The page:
on the Agriculture of the Israelites (by the Rev. James Plumptre), in the first, third, and fourth numbers of this journal, contains the

fullest account · Isa. i. 8. And the daughter of Zion is left as a cottage in a vineyard, of this interesting subject extant in the English language. as a lodge in a garden of cucumbers. “There is a small species of 8 Bochart. Hieroz. p. 3. 1. iv. c. 27. sucumber of which the natives of India are very fond. .... Large fields of On the cultivation of this valuable article of food in the East, Mr. these are sometimes planted; which, when nearly arrived to maturity, Jowett has cominunicated the following interesting particulars. During require incessant watching to protect them from the attacks of inan and his voyage to Upper Egypt, in February, 1819, he says "We observed the beast." Statham's Indian Recollections, p. 90.

people making holes in the sandy soil on the side of the river. Into these 9 Hartley's Researches in Greece, pp. 234, 235.

holes they put a small quantity of pigeons' dung and feathers, with the seed 3 Dr. Boothroyd on Job xxvii. 18.

of melons or cucumbers. The value of this manure is alluded to in 2 * In the route between Jerusalem and the convent of Saint Elias (which Kings vi. 25. The produce of this toil I had an opportunity of seeing, in is situated about an hour's distance from that city), Mr. Buckinghain was due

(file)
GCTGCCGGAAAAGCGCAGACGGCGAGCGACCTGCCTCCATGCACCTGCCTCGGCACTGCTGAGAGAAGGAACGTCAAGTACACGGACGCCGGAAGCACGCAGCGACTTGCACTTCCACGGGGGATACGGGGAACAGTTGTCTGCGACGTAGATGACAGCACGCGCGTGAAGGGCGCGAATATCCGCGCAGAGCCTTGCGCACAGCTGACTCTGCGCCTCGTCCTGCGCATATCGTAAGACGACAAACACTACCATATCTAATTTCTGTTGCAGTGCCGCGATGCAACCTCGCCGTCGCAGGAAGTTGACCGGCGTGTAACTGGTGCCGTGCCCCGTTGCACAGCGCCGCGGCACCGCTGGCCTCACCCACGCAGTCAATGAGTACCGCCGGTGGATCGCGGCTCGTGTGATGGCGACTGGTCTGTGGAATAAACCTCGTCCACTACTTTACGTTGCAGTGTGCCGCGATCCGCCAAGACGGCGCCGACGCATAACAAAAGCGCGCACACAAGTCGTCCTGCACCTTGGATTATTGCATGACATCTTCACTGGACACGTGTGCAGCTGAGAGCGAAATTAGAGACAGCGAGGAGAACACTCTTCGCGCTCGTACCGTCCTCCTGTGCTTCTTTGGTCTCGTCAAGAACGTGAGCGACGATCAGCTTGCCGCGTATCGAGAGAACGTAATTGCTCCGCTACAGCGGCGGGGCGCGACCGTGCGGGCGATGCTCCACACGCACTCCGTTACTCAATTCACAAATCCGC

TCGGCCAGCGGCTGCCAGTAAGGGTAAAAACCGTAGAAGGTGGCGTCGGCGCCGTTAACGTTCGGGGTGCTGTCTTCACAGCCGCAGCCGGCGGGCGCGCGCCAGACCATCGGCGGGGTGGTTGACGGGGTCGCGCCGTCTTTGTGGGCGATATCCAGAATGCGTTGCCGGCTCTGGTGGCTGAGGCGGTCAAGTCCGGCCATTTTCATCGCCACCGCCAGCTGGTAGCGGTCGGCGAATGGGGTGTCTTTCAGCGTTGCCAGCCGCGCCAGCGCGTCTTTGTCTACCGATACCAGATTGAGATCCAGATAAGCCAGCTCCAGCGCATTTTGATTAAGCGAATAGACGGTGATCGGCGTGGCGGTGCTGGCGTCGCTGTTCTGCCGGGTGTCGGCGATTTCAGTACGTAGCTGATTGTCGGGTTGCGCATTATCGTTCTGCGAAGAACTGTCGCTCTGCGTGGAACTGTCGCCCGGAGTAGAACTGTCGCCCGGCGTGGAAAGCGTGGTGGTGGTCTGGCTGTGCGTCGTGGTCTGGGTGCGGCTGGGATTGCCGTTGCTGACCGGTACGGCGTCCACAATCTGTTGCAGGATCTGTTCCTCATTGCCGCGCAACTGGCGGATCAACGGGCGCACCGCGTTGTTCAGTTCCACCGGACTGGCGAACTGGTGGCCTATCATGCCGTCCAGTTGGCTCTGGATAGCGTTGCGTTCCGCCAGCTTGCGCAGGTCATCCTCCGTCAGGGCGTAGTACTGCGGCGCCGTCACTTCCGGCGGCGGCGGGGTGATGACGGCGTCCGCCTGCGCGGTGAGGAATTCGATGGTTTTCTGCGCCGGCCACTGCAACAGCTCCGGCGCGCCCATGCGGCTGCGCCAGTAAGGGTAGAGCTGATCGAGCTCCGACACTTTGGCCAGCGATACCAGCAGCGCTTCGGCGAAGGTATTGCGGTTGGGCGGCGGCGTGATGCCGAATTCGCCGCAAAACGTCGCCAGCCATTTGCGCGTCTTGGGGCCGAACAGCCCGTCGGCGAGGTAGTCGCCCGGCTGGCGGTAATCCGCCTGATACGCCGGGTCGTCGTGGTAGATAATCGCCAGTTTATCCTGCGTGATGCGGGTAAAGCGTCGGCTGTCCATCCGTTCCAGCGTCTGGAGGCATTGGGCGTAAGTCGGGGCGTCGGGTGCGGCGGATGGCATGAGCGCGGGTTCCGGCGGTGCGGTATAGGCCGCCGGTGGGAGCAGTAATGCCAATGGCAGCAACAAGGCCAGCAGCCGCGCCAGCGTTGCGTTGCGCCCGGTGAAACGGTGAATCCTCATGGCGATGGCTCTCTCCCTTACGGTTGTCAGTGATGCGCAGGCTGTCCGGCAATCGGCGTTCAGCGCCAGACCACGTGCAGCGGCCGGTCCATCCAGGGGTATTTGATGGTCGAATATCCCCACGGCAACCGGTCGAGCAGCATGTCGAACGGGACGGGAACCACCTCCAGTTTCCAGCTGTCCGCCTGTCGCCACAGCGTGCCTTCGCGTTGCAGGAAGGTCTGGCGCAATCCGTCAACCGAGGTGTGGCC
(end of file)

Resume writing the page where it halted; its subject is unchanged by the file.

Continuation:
season ; that is the following month of June. Extensive

fields of ripe particularly struck with the appearance of several small and detached melons and cucumbers then adorned the sides of the river. They grew in square towers in the midst of the vine lands. These, his guide informed such abundance, that the sailors freely helped themselves. Some guard, hím, were used as watch-towers, whence watchmen to this day look out, in however, is placed upon them. Occasionally, but at long and desolate in order to guard the produce of the lands from depredation. This fact will tervals, we may observe a little hut made of reeds, just capable of contain. explain the use and intention of the lower inentioned in Matt. xxi. 33. and ing one man; being, in fact, little more than a fence against a north wind. Mark xii.

I. Similar towers were seen by Captains Irby and Mangles, as in these I have observed, sometiines, a poor old man, perhaps lamp, they passed between numerous vineyards, some of which appeared to be feebly protecting the property. It exactly illustrates Isaiah i. 8. And the antique. Travels in Egypt, &c. p. 342.

daughter of Zion is left..... as a lodge in a garden of cucumbers. The • At one time the wine of Helbon (which place Strabo terms Chalybon) abundance of these most necessary vegetables brings to mind the mur. was held in such repute, that it was appropriated exclusively

to the

use of murs of the Israelites; Num. xi. 5, 6. We remember .... the cucumbers, the kings of Persia. Strabon, Geographia, tom. ii. p. 1043. edit

. Oxon. and the melons, and the leeks, and the onions, and the garlick; but now • Lebansa and its vicinity still produce

excellent wine ;-at least a dozen our soul is dried away." Jowett's Researches in the Mediterranean, sorts, all of which are cheap. Carne's Letters from the East, p. 239. &c. p. 127.